“I know, and you’ve suffered for it ever since.”

“It was worth it. But let me also choose, brother, as you once did. I need to help, to be of some use.”

He fixed her coif back into place. “And now you will suffer all the more for it if you stay here. You do not know what is coming, Johanna.”

 “I sometimes watch Father as he stares at the fire—”

“Changing the subject won’t halt Cromwell’s advance.”

“He will forgive you. It’s time for you to come home. He’s softened. He’s old. He talks about you. After Worcester, come home with me.”

Daniel frowned. “He won’t even forgive you. He tolerates you as his housekeeper—you know it. All my life I did as he asked, but…The price would be too high.”

“We can be a family again. Talk with him. Give him a chance, Daniel.”

“You saw his face. The hatred and shame. There can be no forgiveness from either side.”

She stamped her foot impetuously. “Well, I’m not giving up.”

 Daniel smiled despite himself as the many memories of his sister’s willfulness flooded back to him. “Stay in the city, but don’t get trapped here. If it is in danger of falling, promise me you’ll leave before the end?”

“I’m not leaving unless you promise to take me home.”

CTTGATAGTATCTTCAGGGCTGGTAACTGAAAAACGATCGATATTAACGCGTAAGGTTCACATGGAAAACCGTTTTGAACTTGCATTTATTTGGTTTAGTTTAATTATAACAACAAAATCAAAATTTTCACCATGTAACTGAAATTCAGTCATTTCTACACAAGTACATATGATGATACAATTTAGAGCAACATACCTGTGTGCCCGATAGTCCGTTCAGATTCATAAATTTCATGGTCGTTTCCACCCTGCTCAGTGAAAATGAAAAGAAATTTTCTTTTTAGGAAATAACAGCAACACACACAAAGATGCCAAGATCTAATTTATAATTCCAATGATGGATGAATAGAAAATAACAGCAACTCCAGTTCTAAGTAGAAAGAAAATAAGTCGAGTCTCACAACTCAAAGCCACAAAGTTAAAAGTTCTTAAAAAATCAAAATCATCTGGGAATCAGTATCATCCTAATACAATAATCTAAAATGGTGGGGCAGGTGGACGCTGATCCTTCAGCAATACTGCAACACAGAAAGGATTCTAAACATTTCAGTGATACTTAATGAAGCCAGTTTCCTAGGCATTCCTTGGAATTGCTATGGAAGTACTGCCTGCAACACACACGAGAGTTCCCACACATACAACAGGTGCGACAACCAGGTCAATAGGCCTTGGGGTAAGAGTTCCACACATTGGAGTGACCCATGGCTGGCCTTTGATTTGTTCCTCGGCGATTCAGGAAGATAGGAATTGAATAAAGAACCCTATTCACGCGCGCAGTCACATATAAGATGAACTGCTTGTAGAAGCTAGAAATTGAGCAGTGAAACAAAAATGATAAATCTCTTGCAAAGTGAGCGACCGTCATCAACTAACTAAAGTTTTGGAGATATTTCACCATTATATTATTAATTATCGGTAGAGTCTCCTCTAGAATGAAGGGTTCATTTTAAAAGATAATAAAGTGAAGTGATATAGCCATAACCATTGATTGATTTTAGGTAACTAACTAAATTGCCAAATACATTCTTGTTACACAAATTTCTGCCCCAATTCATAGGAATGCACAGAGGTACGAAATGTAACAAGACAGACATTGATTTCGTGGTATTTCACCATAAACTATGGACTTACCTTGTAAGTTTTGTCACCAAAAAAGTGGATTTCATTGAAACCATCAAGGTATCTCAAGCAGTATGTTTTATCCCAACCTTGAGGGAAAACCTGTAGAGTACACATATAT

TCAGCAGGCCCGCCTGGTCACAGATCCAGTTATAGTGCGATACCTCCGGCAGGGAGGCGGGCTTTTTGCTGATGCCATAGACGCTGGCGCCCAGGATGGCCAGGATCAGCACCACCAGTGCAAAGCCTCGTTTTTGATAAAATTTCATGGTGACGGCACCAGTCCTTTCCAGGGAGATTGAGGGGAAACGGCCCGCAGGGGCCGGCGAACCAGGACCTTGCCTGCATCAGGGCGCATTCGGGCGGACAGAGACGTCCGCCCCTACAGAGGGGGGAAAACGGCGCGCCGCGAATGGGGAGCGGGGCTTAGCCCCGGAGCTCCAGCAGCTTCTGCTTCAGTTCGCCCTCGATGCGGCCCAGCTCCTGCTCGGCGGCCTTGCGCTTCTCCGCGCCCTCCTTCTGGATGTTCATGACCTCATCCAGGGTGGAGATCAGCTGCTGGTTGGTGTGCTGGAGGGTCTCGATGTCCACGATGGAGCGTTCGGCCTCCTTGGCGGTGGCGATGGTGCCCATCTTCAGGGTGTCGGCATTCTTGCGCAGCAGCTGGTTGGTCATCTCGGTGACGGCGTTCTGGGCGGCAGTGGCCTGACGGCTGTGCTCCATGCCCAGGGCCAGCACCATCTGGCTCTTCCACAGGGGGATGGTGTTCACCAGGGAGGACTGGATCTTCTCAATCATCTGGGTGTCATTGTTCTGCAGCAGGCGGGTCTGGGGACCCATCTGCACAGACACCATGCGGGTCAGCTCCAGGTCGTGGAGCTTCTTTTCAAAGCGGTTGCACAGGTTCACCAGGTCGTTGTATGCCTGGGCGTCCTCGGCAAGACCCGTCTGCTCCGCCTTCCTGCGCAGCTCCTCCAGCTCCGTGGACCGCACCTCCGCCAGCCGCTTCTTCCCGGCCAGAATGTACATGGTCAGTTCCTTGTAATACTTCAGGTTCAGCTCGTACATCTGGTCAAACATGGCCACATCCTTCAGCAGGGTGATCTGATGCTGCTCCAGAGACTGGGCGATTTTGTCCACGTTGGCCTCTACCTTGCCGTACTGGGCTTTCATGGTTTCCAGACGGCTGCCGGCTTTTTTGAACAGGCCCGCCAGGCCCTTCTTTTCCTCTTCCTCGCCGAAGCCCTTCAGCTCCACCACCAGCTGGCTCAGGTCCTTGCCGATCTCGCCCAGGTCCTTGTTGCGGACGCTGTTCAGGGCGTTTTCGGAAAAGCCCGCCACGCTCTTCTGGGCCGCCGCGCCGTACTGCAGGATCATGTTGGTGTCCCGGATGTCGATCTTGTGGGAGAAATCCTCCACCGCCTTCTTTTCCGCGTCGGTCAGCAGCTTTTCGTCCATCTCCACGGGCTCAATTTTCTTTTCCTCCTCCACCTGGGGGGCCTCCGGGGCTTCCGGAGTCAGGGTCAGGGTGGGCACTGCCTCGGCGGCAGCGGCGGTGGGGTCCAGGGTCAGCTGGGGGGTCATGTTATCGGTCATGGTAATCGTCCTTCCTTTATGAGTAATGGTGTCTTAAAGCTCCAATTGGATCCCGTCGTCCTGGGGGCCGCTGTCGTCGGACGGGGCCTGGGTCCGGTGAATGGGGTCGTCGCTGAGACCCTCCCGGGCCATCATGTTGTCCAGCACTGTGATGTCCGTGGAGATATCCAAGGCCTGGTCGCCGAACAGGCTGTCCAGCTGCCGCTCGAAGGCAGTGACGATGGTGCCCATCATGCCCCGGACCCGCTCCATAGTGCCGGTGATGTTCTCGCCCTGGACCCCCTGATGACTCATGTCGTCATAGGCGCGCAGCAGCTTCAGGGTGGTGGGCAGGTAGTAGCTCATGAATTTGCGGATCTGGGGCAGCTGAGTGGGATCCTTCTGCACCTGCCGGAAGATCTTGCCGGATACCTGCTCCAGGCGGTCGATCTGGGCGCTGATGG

“If—when we win, I will take you home. But I will not stay. Promise me you will leave before the city falls?”

“I promise.” She lifted off his hat, smoothed back his fair hair, and then embraced him. “I always pray for you, Daniel. But be careful.”

Daniel laughed at the remark and wiped away the trace of a tear that appeared on her cheek. “Always. And never stop praying for me.”

He stepped out into the air and the faint trace of his smile disappeared. He had already neglected his sister, by leaving her with their father. From day to day, week to week, the bitter old man would set about crushing her spirit—her spark of independence. For that was his way—cold, calculating submission. After Daniel had saved enough money, he would free her from him. He would give Johanna the life she deserved. But first, Cromwell and the New Model Army had to be dealt with.

He wandered back toward High Street without Johanna, weighed down with the dread of Cromwell’s approaching Roundheads.